Written by FOTP Team
If your dog has stopped jumping and running with their usual abandon, your vet might suggest referring them to a chiropractor. Chiropractic treatment is a complementary therapy which can help stiff or injured dogs to get their mojo back. Let’s take a look at the pros and cons…
Animal chiropractic practice, once viewed with suspicion, is now extremely common all over the US. However, it is still a relatively new field and there isn’t a lot of research available on the subject.
Writing A Review of Chiropractic Veterinary Science (2011), authors P. Rome and M. McKibbin presented a wide range of anecdotal case studies revealing the effectiveness of animal chiropractic treatment (for subjects including alpacas, kangaroos, cats and dogs). In one case, a 4-month-old German Shepherd called Gee had been diagnosed with hip dysplasia; with gentle exercise (swimming) and fortnightly chiropractic treatments, her movement was almost fully restored. The researchers concluded:
Chiropractic treatment is usually recommended for dogs who are stiff, arthritic or injured. It can help with lots of problems related to bodily movement. The therapy itself is gentle and non-invasive.
If you think it could help your dog, it’s important that you first check with your veterinarian. They’ll be able to refer you to a qualified chiropractor (and their referral is required by law in some states). Keep reading and we’ll show you how to check that your chiropractor is legit!
It’s carried out by a qualified therapist and they’ll use their hands to manipulate your dog’s limbs and spine, identifying areas where muscles are thickened or tense. The adjustments will be quick but low-pressure and they don’t normally cause discomfort. In fact, your dog might come to enjoy their chiropractic visits!
Here are some other conditions for which a vet might recommend chiropractic treatment:
Then the chiropractor will carry out adjustments designed to reduce tension. They might manipulate the soft tissue as well as joints (like a massage). Most dogs who are used to being handled will not object to this treatment.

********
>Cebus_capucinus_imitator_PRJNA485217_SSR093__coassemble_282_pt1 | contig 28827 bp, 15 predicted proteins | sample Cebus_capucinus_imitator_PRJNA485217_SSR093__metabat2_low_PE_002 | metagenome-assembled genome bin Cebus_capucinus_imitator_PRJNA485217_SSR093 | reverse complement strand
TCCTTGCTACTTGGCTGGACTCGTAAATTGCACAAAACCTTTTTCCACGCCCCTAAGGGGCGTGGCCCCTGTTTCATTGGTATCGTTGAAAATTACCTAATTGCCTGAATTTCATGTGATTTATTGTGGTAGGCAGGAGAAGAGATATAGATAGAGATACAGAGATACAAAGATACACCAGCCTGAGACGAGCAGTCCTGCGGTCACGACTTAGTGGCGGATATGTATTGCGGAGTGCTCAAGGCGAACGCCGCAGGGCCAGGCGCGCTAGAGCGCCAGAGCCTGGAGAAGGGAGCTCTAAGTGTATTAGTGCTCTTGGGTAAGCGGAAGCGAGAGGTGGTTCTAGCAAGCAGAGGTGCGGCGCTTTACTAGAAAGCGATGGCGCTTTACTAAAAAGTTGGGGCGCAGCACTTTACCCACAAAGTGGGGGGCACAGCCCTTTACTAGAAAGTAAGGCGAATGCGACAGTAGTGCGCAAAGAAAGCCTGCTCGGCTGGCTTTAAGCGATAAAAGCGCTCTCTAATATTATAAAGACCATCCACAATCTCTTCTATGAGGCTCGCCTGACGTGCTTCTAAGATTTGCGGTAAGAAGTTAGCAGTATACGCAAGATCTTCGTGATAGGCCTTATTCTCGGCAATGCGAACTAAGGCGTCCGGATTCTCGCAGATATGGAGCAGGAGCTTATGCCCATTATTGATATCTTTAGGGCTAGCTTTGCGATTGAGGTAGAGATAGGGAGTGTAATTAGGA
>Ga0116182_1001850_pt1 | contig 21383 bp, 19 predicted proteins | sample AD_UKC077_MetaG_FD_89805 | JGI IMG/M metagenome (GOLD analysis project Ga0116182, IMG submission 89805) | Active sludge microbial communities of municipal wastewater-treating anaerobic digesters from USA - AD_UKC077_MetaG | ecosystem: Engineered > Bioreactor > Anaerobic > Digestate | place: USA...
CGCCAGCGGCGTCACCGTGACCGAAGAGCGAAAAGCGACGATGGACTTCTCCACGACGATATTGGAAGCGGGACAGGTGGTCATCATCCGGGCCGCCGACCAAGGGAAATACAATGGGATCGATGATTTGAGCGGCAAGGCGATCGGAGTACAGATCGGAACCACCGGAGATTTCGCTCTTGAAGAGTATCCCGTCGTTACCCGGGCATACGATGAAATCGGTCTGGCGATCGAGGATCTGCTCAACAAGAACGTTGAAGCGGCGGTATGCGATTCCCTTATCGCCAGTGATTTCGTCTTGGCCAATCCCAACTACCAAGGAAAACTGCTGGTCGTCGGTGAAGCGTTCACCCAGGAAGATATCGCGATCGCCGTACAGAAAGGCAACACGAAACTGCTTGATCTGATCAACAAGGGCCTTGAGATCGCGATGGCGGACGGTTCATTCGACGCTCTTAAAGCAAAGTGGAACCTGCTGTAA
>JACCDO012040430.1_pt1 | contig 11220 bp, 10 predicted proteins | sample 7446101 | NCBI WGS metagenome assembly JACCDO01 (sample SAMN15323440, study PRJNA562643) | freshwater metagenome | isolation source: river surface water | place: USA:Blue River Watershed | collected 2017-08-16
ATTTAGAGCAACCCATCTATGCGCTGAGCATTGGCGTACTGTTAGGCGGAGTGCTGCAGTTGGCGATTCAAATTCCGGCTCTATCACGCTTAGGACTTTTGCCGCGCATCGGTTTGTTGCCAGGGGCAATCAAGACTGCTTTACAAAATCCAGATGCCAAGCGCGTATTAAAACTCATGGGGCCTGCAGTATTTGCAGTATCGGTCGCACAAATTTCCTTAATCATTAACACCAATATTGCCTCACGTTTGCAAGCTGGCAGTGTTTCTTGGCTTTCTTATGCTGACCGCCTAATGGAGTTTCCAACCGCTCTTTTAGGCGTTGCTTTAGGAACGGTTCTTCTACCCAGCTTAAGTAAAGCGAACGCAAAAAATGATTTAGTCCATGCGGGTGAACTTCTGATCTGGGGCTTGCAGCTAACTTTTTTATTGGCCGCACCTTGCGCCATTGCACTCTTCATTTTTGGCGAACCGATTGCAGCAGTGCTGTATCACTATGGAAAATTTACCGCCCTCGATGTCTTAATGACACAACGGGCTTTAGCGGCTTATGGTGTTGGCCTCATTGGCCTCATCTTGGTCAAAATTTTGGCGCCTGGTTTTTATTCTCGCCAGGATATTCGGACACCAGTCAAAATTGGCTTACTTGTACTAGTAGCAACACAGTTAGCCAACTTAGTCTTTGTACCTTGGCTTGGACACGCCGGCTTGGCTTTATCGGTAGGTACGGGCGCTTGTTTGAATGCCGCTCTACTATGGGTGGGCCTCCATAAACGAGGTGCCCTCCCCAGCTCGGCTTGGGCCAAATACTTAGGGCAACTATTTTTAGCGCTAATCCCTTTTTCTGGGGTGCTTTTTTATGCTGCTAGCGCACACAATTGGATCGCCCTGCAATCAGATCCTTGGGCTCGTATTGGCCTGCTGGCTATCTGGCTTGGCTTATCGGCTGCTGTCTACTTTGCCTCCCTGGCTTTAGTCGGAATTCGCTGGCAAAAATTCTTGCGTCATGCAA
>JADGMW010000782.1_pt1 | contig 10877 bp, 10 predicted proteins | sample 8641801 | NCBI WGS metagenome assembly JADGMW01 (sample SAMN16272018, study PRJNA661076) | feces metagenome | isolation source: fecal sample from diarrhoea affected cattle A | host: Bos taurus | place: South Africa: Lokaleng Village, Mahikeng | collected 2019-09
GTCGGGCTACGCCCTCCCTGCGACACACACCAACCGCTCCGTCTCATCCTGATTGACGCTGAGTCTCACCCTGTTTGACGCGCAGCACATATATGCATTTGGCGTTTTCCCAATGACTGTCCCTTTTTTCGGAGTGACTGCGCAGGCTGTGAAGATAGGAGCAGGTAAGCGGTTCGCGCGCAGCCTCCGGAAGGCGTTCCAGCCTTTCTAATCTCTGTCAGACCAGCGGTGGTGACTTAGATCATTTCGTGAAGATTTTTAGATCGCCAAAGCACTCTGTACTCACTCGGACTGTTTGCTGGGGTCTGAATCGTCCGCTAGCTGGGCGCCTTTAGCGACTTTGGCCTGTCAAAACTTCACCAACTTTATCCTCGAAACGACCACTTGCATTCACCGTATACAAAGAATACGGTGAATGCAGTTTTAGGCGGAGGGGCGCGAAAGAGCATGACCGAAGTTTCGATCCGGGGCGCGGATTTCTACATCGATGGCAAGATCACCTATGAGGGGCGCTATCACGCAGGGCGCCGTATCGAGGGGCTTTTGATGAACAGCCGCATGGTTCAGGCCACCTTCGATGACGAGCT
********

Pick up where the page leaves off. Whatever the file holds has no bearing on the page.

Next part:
Afterwards, your dog might continue to feel a bit sore, sleepy, and probably thirsty, but the soreness should ease quickly – and a lot of dogs will experience improvement within 72 hours. Although they can’t tell us that they feel better, they’ll probably appear happier and more fluid in their movements. Sometimes this improvement is temporary, which is a sign that your dog will need some more chiropractic sessions. (For ongoing conditions, like arthritis or IVDD, this is likely to be the case – many older dogs are treated on a fortnightly basis.)
At your initial visit, your chiropractor will recommend a treatment plan, telling you how many days your dog should rest and how to increase activity so that your dog’s movement is slowly restored. In some cases, extra therapies – like water rehabilitation or massage – might be recommended, too.
Chiropractic treatment can worsen a fracture, if it wasn’t identified beforehand. Just like any new treatment for your dog, you should be vigilant after attending each session – and report any new symptoms to your veterinarian.
Before booking an appointment, check that the chiropractor is qualified. They should have a qualification as a veterinarian (DVM) or chiropractor (DC) and a qualification in animal chiropractic from the AVCA. (You can find a local practitioner using their database here.)